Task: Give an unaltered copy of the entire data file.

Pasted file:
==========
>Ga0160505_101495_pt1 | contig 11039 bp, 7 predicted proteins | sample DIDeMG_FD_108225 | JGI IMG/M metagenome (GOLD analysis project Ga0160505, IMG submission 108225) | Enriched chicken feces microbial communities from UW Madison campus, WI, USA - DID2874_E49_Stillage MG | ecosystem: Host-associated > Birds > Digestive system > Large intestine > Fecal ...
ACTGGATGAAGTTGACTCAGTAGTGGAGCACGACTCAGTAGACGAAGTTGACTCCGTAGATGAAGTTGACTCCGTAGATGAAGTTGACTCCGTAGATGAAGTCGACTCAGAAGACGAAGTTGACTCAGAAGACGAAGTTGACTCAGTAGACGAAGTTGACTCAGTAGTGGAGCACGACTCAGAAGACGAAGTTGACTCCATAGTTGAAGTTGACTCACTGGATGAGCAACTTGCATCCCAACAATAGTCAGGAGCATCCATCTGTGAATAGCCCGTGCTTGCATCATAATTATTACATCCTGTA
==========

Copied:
>Ga0160505_101495_pt1 | contig 11039 bp, 7 predicted proteins | sample DIDeMG_FD_108225 | JGI IMG/M metagenome (GOLD analysis project Ga0160505, IMG submission 108225) | Enriched chicken feces microbial communities from UW Madison campus, WI, USA - DID2874_E49_Stillage MG | ecosystem: Host-associated > Birds > Digestive system > Large intestine > Fecal ...
ACTGGATGAAGTTGACTCAGTAGTGGAGCACGACTCAGTAGACGAAGTTGACTCCGTAGATGAAGTTGACTCCGTAGATGAAGTTGACTCCGTAGATGAAGTCGACTCAGAAGACGAAGTTGACTCAGAAGACGAAGTTGACTCAGTAGACGAAGTTGACTCAGTAGTGGAGCACGACTCAGAAGACGAAGTTGACTCCATAGTTGAAGTTGACTCACTGGATGAGCAACTTGCATCCCAACAATAGTCAGGAGCATCCATCTGTGAATAGCCCGTGCTTGCATCATAATTATTACATCCTGTA